Laura Bliss is CityLab’s west coast bureau chief, covering transportation and technology. She also authors MapLab, a biweekly newsletter about maps (subscribe here). Her work has appeared in the New York Times, The Atlantic, Los Angeles magazine, and beyond.
After a woman in Tempe was killed by a self-driving Uber, local law enforcement was quick to absolve the company of blame. Transportation experts aren’t so sure.
Every day, as he goes to and from work, Arizona State University urban planning professor David King rides his bike* past the intersection where Elaine Herzberg was killed on Sunday night. The seven-lane road (counting turn lanes) in Tempe, Arizona is wide open, with no bushes or parked cars for a person to jump out from behind. In the immediate vicinity are a large park, an office building, and a nightclub that’s closed on Sundays—few potential distractions for a driver negotiating the area.
Herzberg, a 49-year-old woman who was homeless, was pushing a bicycle laden with her belongings along this road when she was struck by a self-driving Uber vehicle around 10 p.m. Sunday. She later died at a hospital, gaining the grisly distinction of being the first known pedestrian to be killed by a self-driving car.
The Uber vehicle, which was in autonomous mode with a backup operator behind the wheel, was going 38 mph at the time of the crash (some stories stated the car was speeding, but it was in a 45 mph zone), and the driver made no attempt to slow down or brake, according to police reports.
To King, whose research focuses on the urban impacts of new transportation technologies, the location of the crash—and how it happened—raises red flags about Uber’s approach to road safety. Since Uber arrived in Tempe in March 2017, he’s often seen Uber vehicles testing in that exact spot, charting details of the roadways to perfect the company’s internal maps. This seemed like familiar territory for them. Based on what is known about Uber’s technology, King said, a pedestrian or other foreign object should have been readily detected by the AV.
“If there is any real-world scenario where it would be seemingly safe to operate in an automated mode, this should have been it,” he said. “Something went seriously wrong.”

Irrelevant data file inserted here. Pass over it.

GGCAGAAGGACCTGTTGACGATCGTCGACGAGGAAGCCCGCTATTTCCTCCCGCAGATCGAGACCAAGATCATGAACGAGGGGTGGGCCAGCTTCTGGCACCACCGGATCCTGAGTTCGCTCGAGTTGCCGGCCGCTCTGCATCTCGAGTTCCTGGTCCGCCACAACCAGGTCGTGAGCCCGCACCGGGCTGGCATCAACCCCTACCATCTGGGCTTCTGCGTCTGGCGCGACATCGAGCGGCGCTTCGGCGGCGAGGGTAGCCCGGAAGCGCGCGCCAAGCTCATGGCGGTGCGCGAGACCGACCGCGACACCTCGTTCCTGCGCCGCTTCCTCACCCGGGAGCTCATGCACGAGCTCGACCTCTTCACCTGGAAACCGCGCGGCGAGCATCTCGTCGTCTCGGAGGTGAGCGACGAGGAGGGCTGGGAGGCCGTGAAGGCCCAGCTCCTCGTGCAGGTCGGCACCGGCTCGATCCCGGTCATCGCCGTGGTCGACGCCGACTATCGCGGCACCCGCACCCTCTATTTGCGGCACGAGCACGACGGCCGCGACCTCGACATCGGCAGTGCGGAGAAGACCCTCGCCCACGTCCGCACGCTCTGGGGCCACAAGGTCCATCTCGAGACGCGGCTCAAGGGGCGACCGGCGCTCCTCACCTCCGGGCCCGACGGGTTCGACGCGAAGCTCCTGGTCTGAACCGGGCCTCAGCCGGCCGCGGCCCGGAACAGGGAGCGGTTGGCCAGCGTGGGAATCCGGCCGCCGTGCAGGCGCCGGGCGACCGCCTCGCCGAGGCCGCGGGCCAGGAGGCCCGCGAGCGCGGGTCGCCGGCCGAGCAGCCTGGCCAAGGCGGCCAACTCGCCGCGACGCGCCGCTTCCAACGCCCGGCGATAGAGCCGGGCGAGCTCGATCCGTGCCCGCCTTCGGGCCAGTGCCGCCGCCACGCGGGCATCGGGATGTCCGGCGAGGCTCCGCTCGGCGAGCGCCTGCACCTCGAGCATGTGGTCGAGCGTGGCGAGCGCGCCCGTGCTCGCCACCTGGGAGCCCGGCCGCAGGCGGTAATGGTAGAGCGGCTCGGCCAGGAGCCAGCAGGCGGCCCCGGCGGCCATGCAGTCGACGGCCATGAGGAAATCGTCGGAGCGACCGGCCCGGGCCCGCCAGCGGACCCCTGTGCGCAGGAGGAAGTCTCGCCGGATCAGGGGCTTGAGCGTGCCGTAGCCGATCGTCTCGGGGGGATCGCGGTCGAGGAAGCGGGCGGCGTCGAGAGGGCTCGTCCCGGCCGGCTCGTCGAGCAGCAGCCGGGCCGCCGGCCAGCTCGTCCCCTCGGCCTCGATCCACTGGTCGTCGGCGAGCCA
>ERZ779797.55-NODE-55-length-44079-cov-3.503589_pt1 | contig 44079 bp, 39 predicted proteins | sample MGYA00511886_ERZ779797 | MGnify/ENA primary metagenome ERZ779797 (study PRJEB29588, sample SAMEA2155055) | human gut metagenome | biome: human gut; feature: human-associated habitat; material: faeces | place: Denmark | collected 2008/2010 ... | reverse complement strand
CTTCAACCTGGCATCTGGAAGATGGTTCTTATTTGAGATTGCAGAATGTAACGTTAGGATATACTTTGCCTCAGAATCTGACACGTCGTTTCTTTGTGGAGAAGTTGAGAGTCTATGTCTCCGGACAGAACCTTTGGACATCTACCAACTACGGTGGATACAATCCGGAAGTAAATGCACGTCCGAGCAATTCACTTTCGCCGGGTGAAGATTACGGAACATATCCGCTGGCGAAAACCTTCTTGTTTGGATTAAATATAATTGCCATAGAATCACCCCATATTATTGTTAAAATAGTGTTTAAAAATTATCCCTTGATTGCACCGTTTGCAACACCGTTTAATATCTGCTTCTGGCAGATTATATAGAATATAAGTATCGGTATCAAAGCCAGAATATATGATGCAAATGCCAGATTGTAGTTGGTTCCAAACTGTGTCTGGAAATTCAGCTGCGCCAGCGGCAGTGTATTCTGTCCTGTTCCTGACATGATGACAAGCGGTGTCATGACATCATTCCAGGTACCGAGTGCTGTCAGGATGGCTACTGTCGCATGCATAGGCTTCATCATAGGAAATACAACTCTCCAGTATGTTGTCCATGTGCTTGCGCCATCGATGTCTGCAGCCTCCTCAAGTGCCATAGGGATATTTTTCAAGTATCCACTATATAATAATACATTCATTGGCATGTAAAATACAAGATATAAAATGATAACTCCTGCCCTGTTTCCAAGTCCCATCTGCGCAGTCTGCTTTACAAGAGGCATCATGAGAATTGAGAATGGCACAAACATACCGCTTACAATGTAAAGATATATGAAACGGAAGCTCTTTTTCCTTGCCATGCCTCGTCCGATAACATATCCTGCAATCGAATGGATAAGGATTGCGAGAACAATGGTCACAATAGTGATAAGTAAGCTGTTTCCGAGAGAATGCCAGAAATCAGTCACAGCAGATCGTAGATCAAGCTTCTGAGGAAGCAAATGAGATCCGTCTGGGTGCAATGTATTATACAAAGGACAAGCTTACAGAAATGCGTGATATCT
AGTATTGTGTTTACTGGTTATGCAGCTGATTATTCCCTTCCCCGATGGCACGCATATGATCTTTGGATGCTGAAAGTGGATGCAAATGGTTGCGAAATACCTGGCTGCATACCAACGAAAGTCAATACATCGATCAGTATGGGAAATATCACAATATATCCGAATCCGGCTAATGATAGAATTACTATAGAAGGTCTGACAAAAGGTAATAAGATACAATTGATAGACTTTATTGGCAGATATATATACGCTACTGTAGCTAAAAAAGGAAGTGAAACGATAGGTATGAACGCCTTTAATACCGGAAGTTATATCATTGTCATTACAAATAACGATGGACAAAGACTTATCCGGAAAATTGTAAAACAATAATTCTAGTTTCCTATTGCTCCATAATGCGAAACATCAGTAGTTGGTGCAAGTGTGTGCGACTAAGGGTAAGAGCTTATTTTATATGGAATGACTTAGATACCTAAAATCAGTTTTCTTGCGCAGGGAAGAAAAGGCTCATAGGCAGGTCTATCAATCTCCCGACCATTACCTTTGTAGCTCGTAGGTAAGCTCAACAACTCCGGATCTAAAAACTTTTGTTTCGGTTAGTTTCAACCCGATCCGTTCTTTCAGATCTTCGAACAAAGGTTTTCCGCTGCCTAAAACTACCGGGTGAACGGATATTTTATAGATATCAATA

Precisely what went wrong may be unlocked by federal and local investigations now underway. Already, though, law enforcement interpreting video footage from the Uber vehicle’s external cameras seem to have placed the blame squarely on the victim: On a multi-lane corridor with scant crosswalks, Herzberg was crossing outside of a crosswalk.
“The driver said it was like a flash, the person walked out in front of them,” Sylvia Moir, the chief of Tempe Police Department, told the San Franciso Chronicle. Viewing the videos, “it’s very clear it would have been difficult to avoid this collision in any kind of mode (autonomous or human-driven) based on how she came from the shadows right into the roadway,” she said.
That video footage has not been made public yet, however, and other observers say it’s too soon to draw conclusions about a situation with no precedent. The fundamental safety promise of autonomous vehicles, after all, is their ability to automatically detect and brake for people, objects, and other vehicles using laser-based LIDAR systems: In darkness and light, they’re supposed to be programmed to drive far more safely than humans. King believes that releasing those videos, as well as the onboard vehicle data, would be a step towards transparency by Uber and law enforcement—as well as a signal to the public that safety is a priority, whether the blame rests on Uber’s software, its employee, or its victim.
Alain Kornhauser, the director of Princeton University's transportation program and the faculty chair of Princeton's Autonomous Vehicle Engineering research group, suggested via email that this crash may have been “a crash that was waiting to happen,” due to the design of the roadway. (What this crash, and the presence of AVs, means for homeless individuals living on the streets is yet another open question.) Kornhauser agreed that the crash data must be made available so that the public and research communities can learn from it.
“We have all of the data to precisely reconstruct what the system knew, when it knew it, and what it did about it,” he wrote. “Out of that, we should be able to recommend improvements to sensors and improvements in reactions that might have avoided or reduced the severity of this crash.”